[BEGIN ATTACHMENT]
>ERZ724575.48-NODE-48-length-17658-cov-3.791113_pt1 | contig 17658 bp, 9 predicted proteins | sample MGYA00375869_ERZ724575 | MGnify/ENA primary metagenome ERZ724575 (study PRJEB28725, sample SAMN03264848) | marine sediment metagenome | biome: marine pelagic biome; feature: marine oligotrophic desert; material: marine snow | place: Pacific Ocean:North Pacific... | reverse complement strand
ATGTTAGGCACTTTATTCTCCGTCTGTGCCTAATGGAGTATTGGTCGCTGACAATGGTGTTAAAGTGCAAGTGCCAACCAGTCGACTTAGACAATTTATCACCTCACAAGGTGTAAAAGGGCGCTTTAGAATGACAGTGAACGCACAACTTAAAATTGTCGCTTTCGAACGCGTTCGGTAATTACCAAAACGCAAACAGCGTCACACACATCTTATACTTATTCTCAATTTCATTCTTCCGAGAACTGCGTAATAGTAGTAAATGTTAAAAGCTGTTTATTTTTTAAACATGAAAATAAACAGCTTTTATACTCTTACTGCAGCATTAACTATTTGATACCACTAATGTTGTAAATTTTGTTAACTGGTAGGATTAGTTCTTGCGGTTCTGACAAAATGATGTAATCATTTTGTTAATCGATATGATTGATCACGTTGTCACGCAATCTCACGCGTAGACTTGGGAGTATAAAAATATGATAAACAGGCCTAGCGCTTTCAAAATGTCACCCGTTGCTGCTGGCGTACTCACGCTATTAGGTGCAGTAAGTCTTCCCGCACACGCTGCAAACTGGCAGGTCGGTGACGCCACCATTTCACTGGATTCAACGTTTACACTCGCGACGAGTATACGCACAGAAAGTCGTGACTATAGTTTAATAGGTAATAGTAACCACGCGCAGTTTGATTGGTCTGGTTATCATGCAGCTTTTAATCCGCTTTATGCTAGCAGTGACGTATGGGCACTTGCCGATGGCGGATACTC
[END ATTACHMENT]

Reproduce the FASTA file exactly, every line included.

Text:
>ERZ724575.48-NODE-48-length-17658-cov-3.791113_pt1 | contig 17658 bp, 9 predicted proteins | sample MGYA00375869_ERZ724575 | MGnify/ENA primary metagenome ERZ724575 (study PRJEB28725, sample SAMN03264848) | marine sediment metagenome | biome: marine pelagic biome; feature: marine oligotrophic desert; material: marine snow | place: Pacific Ocean:North Pacific... | reverse complement strand
ATGTTAGGCACTTTATTCTCCGTCTGTGCCTAATGGAGTATTGGTCGCTGACAATGGTGTTAAAGTGCAAGTGCCAACCAGTCGACTTAGACAATTTATCACCTCACAAGGTGTAAAAGGGCGCTTTAGAATGACAGTGAACGCACAACTTAAAATTGTCGCTTTCGAACGCGTTCGGTAATTACCAAAACGCAAACAGCGTCACACACATCTTATACTTATTCTCAATTTCATTCTTCCGAGAACTGCGTAATAGTAGTAAATGTTAAAAGCTGTTTATTTTTTAAACATGAAAATAAACAGCTTTTATACTCTTACTGCAGCATTAACTATTTGATACCACTAATGTTGTAAATTTTGTTAACTGGTAGGATTAGTTCTTGCGGTTCTGACAAAATGATGTAATCATTTTGTTAATCGATATGATTGATCACGTTGTCACGCAATCTCACGCGTAGACTTGGGAGTATAAAAATATGATAAACAGGCCTAGCGCTTTCAAAATGTCACCCGTTGCTGCTGGCGTACTCACGCTATTAGGTGCAGTAAGTCTTCCCGCACACGCTGCAAACTGGCAGGTCGGTGACGCCACCATTTCACTGGATTCAACGTTTACACTCGCGACGAGTATACGCACAGAAAGTCGTGACTATAGTTTAATAGGTAATAGTAACCACGCGCAGTTTGATTGGTCTGGTTATCATGCAGCTTTTAATCCGCTTTATGCTAGCAGTGACGTATGGGCACTTGCCGATGGCGGATACTC